4. Map risk signals to business context with threat modeling
Data is only as valuable as the way it’s leveraged — and too many companies pull tons of data only to find they can’t make sense of it. Security observability is about making sense of the data, so to cut through noise, it’s critical to understand which signals actually matter. This process starts with the question “What are your company’s business goals?” and continues with “What could put these at risk?” This practice is a key component of Threat Modeling, and although Threat Modeling can be complex at times, it can also be as simple as spending a few minutes thinking through the ways that something can be exploited.
Once you’ve begun to understand the threats your business may face, it’s time to decide what the key indicators of risk are for your company — keeping in mind that these can include anything from an alarm-worthy sign that you’ve been breached to a sign that your infrastructure could be misconfigured. You can apply this process to different parts of your infrastructure and every time you make a change. If your company is thinking of adopting containers or moving a development experiment to production, for example, you’ll need to think through how they can be exploited.
5. Use telemetry analytics to proactively predict risk
Different kinds of risk indicators should have different reactions so you can obtain actionable information while avoiding alert fatigue. Behaviors can be broken down as follows:
- Risky: These are usually done by internal team members and can expose your business to risk or obscure the signs of a real attack.
- Suspicious: These indicate that behavior from a bad actor is potentially happening.
- Malicious: These are clear indicators that a bad actor is at work.
Using these categories, you can devise a system that lets your business strategically review these signals and use them to inform changes you’re making to policies and configurations. This could be as simple as blocking time each week to review alerts, or it could be something more sophisticated, like funneling them into dashboards on your SIEM or other analytics tool.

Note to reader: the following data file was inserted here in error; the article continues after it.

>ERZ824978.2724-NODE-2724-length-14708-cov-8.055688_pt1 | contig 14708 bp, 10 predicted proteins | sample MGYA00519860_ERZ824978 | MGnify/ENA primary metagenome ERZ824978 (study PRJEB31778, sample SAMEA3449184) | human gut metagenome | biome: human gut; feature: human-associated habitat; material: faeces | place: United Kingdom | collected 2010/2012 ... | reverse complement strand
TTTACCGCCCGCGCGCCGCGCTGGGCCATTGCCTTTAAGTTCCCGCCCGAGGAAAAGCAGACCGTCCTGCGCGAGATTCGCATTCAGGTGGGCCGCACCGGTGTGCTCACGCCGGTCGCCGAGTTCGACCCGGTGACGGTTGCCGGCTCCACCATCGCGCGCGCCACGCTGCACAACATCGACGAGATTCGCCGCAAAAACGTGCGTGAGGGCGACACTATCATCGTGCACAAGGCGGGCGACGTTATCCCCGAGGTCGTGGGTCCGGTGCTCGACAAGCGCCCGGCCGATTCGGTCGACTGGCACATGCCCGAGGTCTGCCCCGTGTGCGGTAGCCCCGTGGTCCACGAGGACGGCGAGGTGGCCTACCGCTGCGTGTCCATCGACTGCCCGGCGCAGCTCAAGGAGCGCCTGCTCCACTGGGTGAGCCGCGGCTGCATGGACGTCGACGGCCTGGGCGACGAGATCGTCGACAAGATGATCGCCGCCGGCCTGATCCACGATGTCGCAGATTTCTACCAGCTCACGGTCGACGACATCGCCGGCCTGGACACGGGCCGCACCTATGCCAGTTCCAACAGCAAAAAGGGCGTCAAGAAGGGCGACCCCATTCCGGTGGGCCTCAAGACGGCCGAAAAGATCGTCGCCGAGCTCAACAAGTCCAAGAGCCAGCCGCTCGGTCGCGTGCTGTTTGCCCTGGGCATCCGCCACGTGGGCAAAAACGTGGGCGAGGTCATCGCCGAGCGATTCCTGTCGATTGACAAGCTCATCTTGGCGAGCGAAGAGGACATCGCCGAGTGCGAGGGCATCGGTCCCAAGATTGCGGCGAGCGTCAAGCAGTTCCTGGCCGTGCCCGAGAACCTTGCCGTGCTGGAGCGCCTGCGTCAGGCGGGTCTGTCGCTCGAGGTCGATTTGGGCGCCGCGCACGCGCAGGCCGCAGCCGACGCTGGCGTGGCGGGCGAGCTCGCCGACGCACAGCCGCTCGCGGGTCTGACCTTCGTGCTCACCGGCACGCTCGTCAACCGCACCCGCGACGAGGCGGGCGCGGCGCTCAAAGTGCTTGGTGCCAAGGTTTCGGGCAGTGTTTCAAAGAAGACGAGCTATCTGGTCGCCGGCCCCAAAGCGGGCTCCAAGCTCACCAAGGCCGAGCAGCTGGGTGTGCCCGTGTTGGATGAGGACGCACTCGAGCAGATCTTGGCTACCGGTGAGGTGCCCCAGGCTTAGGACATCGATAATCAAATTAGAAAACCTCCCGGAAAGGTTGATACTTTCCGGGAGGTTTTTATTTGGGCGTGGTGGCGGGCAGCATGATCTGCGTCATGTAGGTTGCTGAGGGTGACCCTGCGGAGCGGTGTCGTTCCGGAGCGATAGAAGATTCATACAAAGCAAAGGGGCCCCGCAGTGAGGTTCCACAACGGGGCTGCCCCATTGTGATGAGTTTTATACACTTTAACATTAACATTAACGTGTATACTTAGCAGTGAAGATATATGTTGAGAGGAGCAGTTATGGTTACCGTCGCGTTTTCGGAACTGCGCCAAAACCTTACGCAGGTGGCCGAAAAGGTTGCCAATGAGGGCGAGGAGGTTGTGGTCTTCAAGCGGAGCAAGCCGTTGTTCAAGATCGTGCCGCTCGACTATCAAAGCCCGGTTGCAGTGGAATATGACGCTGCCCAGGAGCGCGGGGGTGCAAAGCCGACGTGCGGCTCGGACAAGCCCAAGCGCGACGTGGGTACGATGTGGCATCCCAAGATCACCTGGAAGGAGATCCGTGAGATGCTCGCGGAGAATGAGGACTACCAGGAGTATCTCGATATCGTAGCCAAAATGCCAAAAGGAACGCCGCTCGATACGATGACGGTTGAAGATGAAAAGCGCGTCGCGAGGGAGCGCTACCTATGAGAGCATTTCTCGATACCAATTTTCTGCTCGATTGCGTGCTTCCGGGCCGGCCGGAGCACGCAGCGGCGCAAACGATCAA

6. Optimize workflows and systems for forensic investigation
Regardless of urgency, all alerts requiring action should be included in an automated workflow to ensure that your team is aware and can take action in a timely manner.
In addition to building response workflows, it’s important to consider forensic investigation when you’re designing systems. Investigating incidents is always going to be part of Security Operations — and it’s important to make sure it can be done efficiently to ensure that you’re stopping malicious attackers as early as possible. To do this, think through the data you will need to pull from your system and how you plan to store and consume it.
In true DevOps form, you should also think through what processes can be automated away. This is the best way to cut out the noise, so whatever your team is looking at is actionable — whether it’s trends or a catastrophic alert.
Wrapping up . . .
These principles will help you design a Security Observability roadmap that fits your specific business requirements and objectives. But keep in mind that there is no one-time, one-size-fits-all process that will get you there. Security observability requires a dynamic, continuous mindset that will help you shift from a reactive to a proactive security posture by informing the way you design, monitor, and continually improve your cloud-native systems to reduce risk.
For an in-depth discussion of the six Cloud Security Observability principles, download a copy of our new whitepaper: Cloud Security Observability: A Guide to Reducing Your Cloud Native Infrastructure Risk.